Cultural and creative industries

Despite government efforts to assign more importance to cultural and creative industries (CCIs), exogenous factors have resulted in a decreased support for CCIs in Palestine. Private companies in CCIs mainly work in design-based industries, with only a few operating in other CCIs sectors such as advertising or theatre. A large number of civil society actors work to promote Palestinian identity, cultural heritage and the preservation of culture. Like the rest of the industries in the country, CCIs in Palestine have suffered from mobility restrictions and export limitations that affect the overall competitiveness of companies.


Existing cluster framework and cluster programmes

There is currently no specific national cluster policy; however, the Ministry of Economy is participating in a cluster initiative from the Agence Française de Développement (AFD, or French Development Agency), which seeks to develop five cluster initiatives. Three out of the five cluster initiatives relate to cultural and creative industries and were identified during the mapping exercise (furniture in Salfit, leather and shoes in Hebron and stone and marble in Bethlehem).


Potential clusters in cultural and creative industries

The main clusters belong to habitat industries (stone and marble and furniture), decoration products (pottery and glass), textiles and religious gift products; they include:

  • Embroidery in Hebron
  • Furniture in Nablus
  • Furniture in Salfit
  • Garments in the North of the West Bank
  • Leather and shoes in Hebron
  • Pottery and ceramic in Hebron
  • Religious gifts (olive wood carving and Mother of Pearl cluster) in Bethlehem, Beit Sahour and Beit Jala
  • Stone and marble cluster in Hebron and Bethlehem
  • Textiles and garments in Bethlehem


Other economic realities in cultural and creative industries
  • Glass in Hebron: despite its long tradition and its main concentration in Hebron, it lacks the necessary critical mass to be considered a cluster
  • Architecture in Ramallah: around 20 companies are based in Ramallah and most of them are focused on the local demand, which does not meet the cluster criteria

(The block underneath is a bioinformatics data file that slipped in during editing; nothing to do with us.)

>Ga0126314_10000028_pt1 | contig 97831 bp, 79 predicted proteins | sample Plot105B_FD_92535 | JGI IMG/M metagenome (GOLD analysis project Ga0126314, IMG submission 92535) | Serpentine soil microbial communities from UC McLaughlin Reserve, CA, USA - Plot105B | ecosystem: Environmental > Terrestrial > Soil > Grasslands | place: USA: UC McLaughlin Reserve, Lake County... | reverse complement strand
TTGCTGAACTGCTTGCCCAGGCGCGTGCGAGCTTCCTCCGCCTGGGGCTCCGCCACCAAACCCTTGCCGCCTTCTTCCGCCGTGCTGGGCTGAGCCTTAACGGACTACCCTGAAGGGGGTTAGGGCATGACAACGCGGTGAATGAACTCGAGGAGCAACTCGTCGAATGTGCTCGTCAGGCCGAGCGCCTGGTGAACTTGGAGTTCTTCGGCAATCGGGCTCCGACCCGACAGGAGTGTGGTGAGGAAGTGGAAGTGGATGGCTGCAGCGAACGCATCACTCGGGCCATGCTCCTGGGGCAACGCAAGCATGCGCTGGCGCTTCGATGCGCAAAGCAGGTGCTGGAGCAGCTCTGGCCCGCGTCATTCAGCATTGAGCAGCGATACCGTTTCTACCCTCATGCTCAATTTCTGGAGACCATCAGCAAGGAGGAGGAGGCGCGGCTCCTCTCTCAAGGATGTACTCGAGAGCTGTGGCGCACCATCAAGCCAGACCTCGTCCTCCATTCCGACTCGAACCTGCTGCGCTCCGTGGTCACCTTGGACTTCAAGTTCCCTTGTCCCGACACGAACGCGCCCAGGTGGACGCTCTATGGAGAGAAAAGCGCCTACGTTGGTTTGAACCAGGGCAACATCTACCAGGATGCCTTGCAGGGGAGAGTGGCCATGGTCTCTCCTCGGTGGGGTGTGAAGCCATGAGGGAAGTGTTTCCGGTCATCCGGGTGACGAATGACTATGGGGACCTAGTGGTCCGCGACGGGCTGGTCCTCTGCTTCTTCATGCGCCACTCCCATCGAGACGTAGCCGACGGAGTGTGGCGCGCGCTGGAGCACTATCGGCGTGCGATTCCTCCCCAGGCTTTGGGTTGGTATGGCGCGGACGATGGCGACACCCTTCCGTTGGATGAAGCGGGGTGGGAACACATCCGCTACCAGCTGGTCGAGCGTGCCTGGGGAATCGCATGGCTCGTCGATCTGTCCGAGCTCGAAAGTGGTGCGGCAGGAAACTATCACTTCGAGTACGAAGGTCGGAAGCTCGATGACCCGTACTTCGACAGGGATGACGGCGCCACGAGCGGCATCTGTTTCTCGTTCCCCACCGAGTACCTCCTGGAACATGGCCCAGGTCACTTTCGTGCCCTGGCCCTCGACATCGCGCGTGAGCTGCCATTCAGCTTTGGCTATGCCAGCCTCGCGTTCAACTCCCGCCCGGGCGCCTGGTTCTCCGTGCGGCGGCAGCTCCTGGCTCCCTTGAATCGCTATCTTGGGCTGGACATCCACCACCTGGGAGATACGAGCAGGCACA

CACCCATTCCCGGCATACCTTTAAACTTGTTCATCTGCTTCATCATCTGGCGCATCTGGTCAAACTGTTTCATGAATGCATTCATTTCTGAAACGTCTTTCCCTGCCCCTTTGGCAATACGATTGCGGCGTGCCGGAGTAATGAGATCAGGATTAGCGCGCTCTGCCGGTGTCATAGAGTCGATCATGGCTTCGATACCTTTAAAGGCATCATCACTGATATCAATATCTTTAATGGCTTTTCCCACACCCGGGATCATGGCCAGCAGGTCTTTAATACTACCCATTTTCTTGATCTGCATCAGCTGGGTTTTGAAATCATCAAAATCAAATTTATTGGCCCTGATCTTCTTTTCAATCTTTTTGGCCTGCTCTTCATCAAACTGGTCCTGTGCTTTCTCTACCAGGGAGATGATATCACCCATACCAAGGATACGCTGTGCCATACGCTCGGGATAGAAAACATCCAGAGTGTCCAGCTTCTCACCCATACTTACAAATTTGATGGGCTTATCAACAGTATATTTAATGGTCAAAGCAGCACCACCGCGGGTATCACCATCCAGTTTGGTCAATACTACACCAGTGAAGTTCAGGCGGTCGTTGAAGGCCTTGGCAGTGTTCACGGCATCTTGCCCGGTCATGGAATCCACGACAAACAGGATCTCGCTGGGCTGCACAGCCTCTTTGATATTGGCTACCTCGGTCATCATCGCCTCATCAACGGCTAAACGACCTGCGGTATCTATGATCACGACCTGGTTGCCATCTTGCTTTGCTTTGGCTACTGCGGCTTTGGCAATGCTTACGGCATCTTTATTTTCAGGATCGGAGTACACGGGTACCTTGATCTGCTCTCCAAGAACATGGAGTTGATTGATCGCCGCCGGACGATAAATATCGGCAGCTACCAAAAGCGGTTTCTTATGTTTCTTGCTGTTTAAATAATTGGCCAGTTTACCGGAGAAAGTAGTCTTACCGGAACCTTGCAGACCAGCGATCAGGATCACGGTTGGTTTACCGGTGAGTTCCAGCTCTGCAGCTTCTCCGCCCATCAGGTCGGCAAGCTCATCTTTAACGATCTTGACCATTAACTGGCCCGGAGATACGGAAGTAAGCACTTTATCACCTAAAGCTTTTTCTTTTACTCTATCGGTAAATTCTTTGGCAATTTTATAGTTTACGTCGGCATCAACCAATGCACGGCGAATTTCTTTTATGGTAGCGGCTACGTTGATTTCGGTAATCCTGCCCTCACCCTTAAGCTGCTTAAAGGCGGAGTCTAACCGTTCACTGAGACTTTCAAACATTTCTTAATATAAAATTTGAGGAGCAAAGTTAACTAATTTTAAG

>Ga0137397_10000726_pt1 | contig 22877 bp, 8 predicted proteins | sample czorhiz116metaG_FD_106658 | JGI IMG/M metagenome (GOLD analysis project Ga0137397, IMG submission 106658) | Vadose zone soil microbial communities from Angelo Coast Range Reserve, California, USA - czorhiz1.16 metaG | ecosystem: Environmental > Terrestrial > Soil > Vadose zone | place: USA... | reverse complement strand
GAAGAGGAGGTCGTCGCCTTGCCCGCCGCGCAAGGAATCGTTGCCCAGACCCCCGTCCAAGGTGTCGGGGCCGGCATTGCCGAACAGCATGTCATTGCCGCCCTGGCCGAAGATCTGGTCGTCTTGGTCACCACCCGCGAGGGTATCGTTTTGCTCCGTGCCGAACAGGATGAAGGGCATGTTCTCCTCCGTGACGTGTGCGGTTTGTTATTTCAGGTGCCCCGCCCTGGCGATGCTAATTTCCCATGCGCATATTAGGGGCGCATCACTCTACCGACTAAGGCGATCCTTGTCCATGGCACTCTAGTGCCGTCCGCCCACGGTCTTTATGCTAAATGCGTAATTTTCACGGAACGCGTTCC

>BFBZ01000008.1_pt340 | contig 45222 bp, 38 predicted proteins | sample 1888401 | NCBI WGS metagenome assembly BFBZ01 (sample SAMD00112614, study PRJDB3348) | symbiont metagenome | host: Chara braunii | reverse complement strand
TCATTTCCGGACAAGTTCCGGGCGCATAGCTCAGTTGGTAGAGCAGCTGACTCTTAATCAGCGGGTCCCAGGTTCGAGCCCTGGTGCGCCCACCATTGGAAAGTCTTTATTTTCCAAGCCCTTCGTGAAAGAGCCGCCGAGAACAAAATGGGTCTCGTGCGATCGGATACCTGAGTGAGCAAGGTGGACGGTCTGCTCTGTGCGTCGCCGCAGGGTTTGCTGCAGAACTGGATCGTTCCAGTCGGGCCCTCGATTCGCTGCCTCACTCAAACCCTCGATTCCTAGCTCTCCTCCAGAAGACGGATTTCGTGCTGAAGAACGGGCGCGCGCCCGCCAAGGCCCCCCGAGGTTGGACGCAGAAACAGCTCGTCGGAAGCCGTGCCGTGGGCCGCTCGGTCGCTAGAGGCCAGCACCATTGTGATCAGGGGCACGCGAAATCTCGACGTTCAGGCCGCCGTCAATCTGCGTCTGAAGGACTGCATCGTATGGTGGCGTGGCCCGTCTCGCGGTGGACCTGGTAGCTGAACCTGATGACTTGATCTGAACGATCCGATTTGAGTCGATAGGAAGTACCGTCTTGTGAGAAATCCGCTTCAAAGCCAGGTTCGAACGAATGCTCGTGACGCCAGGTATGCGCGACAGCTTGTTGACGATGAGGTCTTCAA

• Advertising in Ramallah: the companies mainly address the local markets and lack the critical mass to be assessed as a cluster


The two selected clusters 

Furniture cluster in Nablus:

  • Sector: furniture sector in Nablus
  • Strengths: the proposal is led by the Nablus Chamber of Commerce and Industry with the strong involvement of a group of 14 local actors, based on a historical manufacturing cluster in the region. The cluster has a good critical mass with more than 300 companies and more than 5,000 employees, with a very good coverage of the value chain. The proposal is based on a clear strategy and well-elaborated objectives, with the main strategic challenges being in product development and access to international markets. It is not participating in any other cluster initiative or project
  • Weaknesses: environmental issues were not considered at length and not enough detail was given regarding the effect of the cluster on social inclusiveness


Traditional handicrafts cluster in Bethlehem:

  • Sector: handicrafts sector in Bethlehem
  • Strengths: strong group of 20 members including producers of traditional handicraft products (like olive wood carving, mother of pearl, embroidery or glass) together with agents within the touristic value chain (such as tour operators), resulting in a good market segmentation approach. The objectives and strategy of the proposal were well elaborated and consistent with the competitive advantage of the cluster, linked to positioning products together with the Holy Land and Bethlehem brand worldwide. The cluster is not participating in any other initiative or cluster development project
  • Weaknesses: the cluster has a low critical mass (50-100 companies), although this is certainly lower than the estimations done within the project’s mapping exercise (almost 200 companies)


For more information, please contact:

Mr. Ahmed F. ELFARRA
National Programme Coordinator